But there were other echoes, other ‘rhymes’, in the long Jewish tradition. Daniel interpreted the king’s dream of a statue made of four metals being overthrown by a ‘stone’ which smashed it on its feet and which, in turn became a kingdom (Daniel 2). Jesus speaks, at the end of his story, of the ‘stone’ that the builders refused; and, in Hebrew, the word ‘stone’ and the word ‘son’ are very similar, as by coincidence they are in English too. Take away the ‘t’ and the ‘e’ from ‘stone’, and you have ‘son’. Take away the e from eben, ‘stone’, in Hebrew, and you have ben, ‘son’. Here is the story, then, of the sequence of events leading up to the coming of the ‘son’.
Remember where all this is taking place, and why, and yet another ‘rhyme’ emerges. Jesus is still explaining why he has done what he has done in the Temple. The Temple will be destroyed, but his kingdom-work will go on and be vindicated by events. This time the echo is of Psalm 118.22–23, which speaks of a ‘stone’, lying perhaps in the builders’ yard, but of the wrong shape to fit anywhere in the wall. Only when the builders get to the very top, and look around for a stone which will do to finish off the top corner, will they realize that the stone they have ignored up to that point is the very one they now need. In the same way, Jesus is saying, he has come to Jerusalem with the message of God’s kingdom, but this message simply won’t fit into the ‘building’ of Judaism the way the present builders (the chief priests, Herod, the Pharisees) have been constructing it. They will realize too late that he belongs at the very top of the true building. But by then the vineyard owner will have come to ‘destroy those tenants, and give the vineyard to others’ (verse 9).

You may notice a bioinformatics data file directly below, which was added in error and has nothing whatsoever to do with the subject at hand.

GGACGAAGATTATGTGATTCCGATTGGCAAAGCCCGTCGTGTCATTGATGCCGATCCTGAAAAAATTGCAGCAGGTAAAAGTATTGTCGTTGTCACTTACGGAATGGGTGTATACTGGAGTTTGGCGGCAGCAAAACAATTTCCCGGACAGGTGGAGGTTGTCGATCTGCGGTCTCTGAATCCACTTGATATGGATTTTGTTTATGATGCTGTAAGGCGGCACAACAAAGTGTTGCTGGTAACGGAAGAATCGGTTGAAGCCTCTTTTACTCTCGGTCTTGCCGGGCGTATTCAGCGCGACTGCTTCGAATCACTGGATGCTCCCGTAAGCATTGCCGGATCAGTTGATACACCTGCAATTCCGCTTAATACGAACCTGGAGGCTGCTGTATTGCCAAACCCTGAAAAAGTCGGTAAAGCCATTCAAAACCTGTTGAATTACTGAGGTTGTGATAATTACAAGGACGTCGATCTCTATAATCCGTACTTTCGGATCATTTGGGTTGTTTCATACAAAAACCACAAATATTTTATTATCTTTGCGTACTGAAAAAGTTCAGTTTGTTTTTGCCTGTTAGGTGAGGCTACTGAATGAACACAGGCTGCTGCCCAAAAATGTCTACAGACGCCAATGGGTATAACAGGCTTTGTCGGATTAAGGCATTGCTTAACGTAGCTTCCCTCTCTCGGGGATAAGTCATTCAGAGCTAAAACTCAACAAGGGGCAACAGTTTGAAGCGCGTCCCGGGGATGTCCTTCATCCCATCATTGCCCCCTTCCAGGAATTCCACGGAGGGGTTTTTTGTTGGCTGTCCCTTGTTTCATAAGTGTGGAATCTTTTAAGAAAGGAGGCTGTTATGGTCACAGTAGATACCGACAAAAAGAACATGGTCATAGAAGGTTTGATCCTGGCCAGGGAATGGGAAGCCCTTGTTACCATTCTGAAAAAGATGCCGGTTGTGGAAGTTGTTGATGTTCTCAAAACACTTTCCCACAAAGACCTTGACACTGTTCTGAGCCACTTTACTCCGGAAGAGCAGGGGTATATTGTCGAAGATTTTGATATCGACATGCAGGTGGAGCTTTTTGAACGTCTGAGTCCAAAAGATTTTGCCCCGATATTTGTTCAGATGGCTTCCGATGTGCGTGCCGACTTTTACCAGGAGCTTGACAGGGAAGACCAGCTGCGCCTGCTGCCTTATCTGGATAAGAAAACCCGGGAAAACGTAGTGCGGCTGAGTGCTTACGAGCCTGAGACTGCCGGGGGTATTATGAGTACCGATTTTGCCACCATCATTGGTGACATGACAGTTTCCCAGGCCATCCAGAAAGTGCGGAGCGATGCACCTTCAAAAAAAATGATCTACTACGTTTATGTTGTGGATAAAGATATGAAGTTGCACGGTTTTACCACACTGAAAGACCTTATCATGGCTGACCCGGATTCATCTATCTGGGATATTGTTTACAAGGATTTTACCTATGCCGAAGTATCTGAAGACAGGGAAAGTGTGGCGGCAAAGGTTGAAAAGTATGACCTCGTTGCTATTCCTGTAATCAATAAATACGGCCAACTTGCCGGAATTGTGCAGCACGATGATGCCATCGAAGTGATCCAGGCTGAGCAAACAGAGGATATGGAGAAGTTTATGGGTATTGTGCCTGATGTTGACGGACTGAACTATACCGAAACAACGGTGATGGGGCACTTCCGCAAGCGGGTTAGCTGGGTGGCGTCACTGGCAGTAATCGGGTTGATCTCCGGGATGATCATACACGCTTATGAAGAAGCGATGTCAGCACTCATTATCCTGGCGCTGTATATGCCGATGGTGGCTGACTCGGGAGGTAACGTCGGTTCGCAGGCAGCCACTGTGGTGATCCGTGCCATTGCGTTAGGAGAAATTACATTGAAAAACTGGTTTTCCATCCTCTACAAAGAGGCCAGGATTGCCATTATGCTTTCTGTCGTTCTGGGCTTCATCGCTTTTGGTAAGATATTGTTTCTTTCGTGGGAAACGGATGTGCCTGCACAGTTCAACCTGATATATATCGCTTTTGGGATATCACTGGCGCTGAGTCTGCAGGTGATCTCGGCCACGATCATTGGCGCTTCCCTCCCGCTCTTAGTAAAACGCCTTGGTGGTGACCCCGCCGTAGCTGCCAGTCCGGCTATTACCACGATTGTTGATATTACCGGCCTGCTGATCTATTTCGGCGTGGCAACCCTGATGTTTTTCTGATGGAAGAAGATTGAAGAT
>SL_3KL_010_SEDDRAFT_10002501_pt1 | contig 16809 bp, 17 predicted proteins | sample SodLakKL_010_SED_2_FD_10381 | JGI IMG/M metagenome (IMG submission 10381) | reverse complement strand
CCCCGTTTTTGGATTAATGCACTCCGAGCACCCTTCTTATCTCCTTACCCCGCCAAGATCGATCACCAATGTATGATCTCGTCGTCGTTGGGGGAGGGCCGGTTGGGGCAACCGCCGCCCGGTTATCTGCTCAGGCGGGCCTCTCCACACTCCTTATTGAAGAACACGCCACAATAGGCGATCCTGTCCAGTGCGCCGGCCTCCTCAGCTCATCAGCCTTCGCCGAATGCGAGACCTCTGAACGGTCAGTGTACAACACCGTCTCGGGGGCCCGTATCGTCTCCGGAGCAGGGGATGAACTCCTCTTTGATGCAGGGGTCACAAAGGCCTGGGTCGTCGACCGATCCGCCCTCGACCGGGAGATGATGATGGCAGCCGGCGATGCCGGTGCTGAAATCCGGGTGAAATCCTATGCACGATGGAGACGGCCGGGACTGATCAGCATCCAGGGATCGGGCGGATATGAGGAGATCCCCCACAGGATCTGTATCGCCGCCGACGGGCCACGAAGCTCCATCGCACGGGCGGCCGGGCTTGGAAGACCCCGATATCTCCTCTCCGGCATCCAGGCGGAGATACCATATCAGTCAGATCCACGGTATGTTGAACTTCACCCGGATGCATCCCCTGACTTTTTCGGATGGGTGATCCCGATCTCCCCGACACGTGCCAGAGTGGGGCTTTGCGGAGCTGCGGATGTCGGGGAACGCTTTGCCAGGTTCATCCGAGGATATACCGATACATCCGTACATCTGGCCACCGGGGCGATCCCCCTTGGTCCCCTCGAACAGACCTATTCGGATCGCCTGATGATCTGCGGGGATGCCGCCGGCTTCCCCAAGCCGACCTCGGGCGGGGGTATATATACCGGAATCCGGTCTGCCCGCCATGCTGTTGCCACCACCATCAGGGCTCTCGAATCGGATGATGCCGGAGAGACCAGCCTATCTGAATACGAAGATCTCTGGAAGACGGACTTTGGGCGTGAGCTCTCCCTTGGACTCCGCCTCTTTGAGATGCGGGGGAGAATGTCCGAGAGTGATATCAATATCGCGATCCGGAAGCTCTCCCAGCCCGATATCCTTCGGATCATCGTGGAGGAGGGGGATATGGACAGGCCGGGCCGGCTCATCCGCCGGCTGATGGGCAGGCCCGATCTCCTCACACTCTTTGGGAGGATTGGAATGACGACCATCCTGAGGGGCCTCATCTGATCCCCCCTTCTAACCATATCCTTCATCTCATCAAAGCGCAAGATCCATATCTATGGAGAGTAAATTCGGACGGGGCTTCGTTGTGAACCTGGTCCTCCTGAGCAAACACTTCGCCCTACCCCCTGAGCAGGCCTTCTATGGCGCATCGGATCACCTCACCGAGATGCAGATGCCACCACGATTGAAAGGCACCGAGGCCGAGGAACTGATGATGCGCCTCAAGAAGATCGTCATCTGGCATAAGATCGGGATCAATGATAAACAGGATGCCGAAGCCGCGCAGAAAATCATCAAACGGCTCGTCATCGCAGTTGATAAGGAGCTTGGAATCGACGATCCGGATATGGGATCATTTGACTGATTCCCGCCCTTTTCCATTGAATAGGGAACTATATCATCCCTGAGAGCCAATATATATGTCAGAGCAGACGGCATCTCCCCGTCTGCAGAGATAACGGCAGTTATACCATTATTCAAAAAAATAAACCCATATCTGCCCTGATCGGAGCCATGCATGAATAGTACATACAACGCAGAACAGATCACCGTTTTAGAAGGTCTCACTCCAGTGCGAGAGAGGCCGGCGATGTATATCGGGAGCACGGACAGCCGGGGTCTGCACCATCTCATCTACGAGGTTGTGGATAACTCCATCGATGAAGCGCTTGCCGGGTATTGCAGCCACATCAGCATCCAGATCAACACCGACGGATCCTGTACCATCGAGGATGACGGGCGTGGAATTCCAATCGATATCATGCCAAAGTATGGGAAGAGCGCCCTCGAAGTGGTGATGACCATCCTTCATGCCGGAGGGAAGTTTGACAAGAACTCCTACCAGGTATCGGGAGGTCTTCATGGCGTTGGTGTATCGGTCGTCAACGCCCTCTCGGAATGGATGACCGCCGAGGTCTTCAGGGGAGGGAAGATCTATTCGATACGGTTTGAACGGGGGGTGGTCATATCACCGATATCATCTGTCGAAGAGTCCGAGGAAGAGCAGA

This story is as shocking today as it was to Jesus’ first hearers. That can’t be avoided. We are on a Lenten journey, after all, which we know will end at the foot of the cross; and the cross, as Paul said, is foolishness to pagans and a scandal to Jews. All those other sayings about selling everything to buy the one great pearl, or giving everything you’ve got to get the field with the buried treasure, come to mind. The story, in other words, ‘rhymes’ with so much else in Jesus’ teaching.
But what does it rhyme with in our own lives? Has God been sending one message after another to us, corporately or individually, which we’ve been steadfastly ignoring? Which prophetic words has our proud modern culture refused to hear, pouring scorn on the messengers and making fun of those who listen to them? Which voices have you done your best not to hear? Listen for the rhymes. When push comes to shove, are we going to celebrate Jesus’ enthronement at the top of the new ‘Temple’, or are we going to treat him as simply a misshapen piece of stone for which we can see no purpose?
Come to us, King Jesus, with your word of warning, and give us ears to hear and hearts to enthrone you as Lord.